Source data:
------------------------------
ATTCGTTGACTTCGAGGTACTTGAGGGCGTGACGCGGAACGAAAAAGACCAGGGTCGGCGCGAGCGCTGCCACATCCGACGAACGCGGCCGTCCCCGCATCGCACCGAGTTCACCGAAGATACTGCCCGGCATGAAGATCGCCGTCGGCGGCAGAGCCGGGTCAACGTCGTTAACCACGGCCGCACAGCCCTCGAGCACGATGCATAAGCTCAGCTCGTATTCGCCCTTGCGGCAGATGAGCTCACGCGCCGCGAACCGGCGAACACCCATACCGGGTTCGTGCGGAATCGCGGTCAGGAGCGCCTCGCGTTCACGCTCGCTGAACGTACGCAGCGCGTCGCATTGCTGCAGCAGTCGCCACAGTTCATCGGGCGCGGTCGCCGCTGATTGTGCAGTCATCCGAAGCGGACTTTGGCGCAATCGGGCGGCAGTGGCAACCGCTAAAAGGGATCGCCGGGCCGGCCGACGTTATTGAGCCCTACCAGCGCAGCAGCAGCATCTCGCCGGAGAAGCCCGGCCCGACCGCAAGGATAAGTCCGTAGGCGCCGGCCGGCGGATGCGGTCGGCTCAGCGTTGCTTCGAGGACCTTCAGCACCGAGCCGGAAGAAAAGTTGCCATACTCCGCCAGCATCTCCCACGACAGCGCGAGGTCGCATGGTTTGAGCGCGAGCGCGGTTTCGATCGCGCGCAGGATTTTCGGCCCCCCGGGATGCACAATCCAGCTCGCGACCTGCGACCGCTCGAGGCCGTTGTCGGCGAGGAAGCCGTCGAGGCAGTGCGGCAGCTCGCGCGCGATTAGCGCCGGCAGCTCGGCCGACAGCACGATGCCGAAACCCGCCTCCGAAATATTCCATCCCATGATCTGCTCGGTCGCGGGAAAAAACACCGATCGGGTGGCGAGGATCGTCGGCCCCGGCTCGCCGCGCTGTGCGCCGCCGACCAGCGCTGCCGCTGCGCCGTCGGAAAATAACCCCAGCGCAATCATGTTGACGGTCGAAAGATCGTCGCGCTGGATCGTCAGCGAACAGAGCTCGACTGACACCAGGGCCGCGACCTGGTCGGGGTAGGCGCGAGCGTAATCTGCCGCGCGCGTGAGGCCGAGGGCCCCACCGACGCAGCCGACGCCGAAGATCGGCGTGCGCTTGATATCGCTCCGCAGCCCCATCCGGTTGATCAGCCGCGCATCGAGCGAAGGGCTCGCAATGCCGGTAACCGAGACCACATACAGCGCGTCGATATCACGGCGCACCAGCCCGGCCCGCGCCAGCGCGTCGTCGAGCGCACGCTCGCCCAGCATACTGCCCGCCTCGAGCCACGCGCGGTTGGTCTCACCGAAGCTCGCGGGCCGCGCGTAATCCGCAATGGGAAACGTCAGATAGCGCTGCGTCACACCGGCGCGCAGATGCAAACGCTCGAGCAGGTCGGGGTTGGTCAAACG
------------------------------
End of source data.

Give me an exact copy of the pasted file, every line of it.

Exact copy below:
ATTCGTTGACTTCGAGGTACTTGAGGGCGTGACGCGGAACGAAAAAGACCAGGGTCGGCGCGAGCGCTGCCACATCCGACGAACGCGGCCGTCCCCGCATCGCACCGAGTTCACCGAAGATACTGCCCGGCATGAAGATCGCCGTCGGCGGCAGAGCCGGGTCAACGTCGTTAACCACGGCCGCACAGCCCTCGAGCACGATGCATAAGCTCAGCTCGTATTCGCCCTTGCGGCAGATGAGCTCACGCGCCGCGAACCGGCGAACACCCATACCGGGTTCGTGCGGAATCGCGGTCAGGAGCGCCTCGCGTTCACGCTCGCTGAACGTACGCAGCGCGTCGCATTGCTGCAGCAGTCGCCACAGTTCATCGGGCGCGGTCGCCGCTGATTGTGCAGTCATCCGAAGCGGACTTTGGCGCAATCGGGCGGCAGTGGCAACCGCTAAAAGGGATCGCCGGGCCGGCCGACGTTATTGAGCCCTACCAGCGCAGCAGCAGCATCTCGCCGGAGAAGCCCGGCCCGACCGCAAGGATAAGTCCGTAGGCGCCGGCCGGCGGATGCGGTCGGCTCAGCGTTGCTTCGAGGACCTTCAGCACCGAGCCGGAAGAAAAGTTGCCATACTCCGCCAGCATCTCCCACGACAGCGCGAGGTCGCATGGTTTGAGCGCGAGCGCGGTTTCGATCGCGCGCAGGATTTTCGGCCCCCCGGGATGCACAATCCAGCTCGCGACCTGCGACCGCTCGAGGCCGTTGTCGGCGAGGAAGCCGTCGAGGCAGTGCGGCAGCTCGCGCGCGATTAGCGCCGGCAGCTCGGCCGACAGCACGATGCCGAAACCCGCCTCCGAAATATTCCATCCCATGATCTGCTCGGTCGCGGGAAAAAACACCGATCGGGTGGCGAGGATCGTCGGCCCCGGCTCGCCGCGCTGTGCGCCGCCGACCAGCGCTGCCGCTGCGCCGTCGGAAAATAACCCCAGCGCAATCATGTTGACGGTCGAAAGATCGTCGCGCTGGATCGTCAGCGAACAGAGCTCGACTGACACCAGGGCCGCGACCTGGTCGGGGTAGGCGCGAGCGTAATCTGCCGCGCGCGTGAGGCCGAGGGCCCCACCGACGCAGCCGACGCCGAAGATCGGCGTGCGCTTGATATCGCTCCGCAGCCCCATCCGGTTGATCAGCCGCGCATCGAGCGAAGGGCTCGCAATGCCGGTAACCGAGACCACATACAGCGCGTCGATATCACGGCGCACCAGCCCGGCCCGCGCCAGCGCGTCGTCGAGCGCACGCTCGCCCAGCATACTGCCCGCCTCGAGCCACGCGCGGTTGGTCTCACCGAAGCTCGCGGGCCGCGCGTAATCCGCAATGGGAAACGTCAGATAGCGCTGCGTCACACCGGCGCGCAGATGCAAACGCTCGAGCAGGTCGGGGTTGGTCAAACG